Scientists have identified a substance that appears to spur the growth of breast cancer cells, a finding announced Friday that may lead to new ways to fight the disease.
The substance, known as p75, binds to a protein on the surface of fast-spreading breast cancer cells, apparently triggering the cells to multiply, said Ruth Lupu, assistant professor of biochemistry at Georgetown University Medical Center in Washington.Patients who have more of the proteins to which p75 binds, known as receptors, tend to have a poorer prognosis, said Lupu, who presented her findings at a meeting of the American Association for Cancer Research.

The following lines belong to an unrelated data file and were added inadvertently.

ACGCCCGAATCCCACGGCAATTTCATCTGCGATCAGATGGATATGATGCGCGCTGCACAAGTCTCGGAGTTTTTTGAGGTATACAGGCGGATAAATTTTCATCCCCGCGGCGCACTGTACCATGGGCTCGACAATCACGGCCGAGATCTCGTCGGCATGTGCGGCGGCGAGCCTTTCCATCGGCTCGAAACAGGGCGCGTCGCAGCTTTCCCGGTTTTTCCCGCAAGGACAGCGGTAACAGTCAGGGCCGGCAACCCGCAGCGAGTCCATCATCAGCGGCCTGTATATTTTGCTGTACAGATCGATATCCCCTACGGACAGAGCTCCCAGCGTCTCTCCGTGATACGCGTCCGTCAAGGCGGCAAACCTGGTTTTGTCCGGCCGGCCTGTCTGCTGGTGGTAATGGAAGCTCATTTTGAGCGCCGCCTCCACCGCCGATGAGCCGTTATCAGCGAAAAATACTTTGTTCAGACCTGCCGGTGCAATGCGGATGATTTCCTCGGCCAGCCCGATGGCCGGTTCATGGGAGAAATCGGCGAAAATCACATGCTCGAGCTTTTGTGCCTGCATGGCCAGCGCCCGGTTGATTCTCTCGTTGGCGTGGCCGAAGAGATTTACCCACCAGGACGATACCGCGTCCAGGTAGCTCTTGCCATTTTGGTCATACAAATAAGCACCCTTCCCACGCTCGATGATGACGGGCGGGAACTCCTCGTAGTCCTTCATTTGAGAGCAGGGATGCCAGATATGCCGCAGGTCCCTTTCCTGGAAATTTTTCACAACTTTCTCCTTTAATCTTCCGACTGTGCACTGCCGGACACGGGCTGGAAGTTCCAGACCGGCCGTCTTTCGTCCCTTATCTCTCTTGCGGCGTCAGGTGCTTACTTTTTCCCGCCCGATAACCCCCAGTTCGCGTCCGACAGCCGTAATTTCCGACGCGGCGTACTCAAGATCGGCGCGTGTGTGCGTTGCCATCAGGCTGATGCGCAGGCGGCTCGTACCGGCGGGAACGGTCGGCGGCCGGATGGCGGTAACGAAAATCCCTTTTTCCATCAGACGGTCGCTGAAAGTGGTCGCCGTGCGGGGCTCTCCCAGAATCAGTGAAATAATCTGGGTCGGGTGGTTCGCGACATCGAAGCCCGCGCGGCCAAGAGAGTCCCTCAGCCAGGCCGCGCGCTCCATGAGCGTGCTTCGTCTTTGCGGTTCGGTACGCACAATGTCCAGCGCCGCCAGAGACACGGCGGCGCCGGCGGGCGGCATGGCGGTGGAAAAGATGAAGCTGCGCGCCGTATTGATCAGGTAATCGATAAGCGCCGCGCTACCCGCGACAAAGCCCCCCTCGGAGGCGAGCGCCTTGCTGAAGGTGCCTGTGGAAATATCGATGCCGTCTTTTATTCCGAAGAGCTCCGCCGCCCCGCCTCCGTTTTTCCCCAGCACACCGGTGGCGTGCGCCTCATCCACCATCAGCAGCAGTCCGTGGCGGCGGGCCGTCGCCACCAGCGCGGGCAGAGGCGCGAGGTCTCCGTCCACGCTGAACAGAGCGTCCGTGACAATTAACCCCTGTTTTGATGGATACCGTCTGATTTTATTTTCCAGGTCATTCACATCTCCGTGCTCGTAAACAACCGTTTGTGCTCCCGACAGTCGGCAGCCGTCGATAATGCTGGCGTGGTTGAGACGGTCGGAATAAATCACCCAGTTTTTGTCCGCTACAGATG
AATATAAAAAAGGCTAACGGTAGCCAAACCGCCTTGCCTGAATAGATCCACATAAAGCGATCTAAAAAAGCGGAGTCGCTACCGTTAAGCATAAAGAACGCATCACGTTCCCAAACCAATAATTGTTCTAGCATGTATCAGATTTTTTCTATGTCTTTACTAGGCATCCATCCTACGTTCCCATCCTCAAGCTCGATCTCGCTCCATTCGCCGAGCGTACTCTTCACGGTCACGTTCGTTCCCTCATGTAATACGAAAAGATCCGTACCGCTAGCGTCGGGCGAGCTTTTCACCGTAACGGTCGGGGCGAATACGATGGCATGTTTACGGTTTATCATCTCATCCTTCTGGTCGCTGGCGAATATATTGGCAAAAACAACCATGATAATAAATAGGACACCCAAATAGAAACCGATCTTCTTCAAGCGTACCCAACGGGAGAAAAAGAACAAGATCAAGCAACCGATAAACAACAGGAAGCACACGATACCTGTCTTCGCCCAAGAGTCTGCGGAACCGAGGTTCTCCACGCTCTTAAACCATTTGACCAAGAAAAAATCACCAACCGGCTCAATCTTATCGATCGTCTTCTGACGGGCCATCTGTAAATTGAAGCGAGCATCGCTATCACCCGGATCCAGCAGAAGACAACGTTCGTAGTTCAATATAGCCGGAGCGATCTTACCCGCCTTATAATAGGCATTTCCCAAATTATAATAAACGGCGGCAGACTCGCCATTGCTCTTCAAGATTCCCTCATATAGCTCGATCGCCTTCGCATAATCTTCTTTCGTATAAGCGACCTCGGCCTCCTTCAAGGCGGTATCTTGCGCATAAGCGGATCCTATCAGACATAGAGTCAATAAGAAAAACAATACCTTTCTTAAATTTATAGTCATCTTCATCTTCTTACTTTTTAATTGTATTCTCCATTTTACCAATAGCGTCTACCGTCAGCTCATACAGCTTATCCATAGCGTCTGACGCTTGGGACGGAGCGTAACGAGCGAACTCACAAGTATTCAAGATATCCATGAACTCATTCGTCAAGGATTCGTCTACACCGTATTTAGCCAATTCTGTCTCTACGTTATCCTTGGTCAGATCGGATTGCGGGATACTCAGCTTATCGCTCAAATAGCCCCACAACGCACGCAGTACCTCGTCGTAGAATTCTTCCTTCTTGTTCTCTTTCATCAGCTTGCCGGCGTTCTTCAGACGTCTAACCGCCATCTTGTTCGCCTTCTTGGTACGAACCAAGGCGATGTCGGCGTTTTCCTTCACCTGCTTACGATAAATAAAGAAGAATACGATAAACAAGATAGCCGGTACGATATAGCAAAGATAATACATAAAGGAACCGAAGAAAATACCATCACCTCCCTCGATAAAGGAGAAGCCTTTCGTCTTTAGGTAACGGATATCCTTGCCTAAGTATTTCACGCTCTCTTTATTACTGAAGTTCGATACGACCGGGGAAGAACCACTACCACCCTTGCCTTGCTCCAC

While low levels of p75 stimulate rapid cell division, larger doses seem to saturate the cell and stymies growth. During saturation, the binding end of the receptor retreats inside the cell, preventing it from hooking to the activating ligand.
"By adding large amounts of the ligand, the cell's circuits overload, and the cell shuts down," Lupu said. "This hyperstimulation does not kill the cell, but it does thwart colony formation."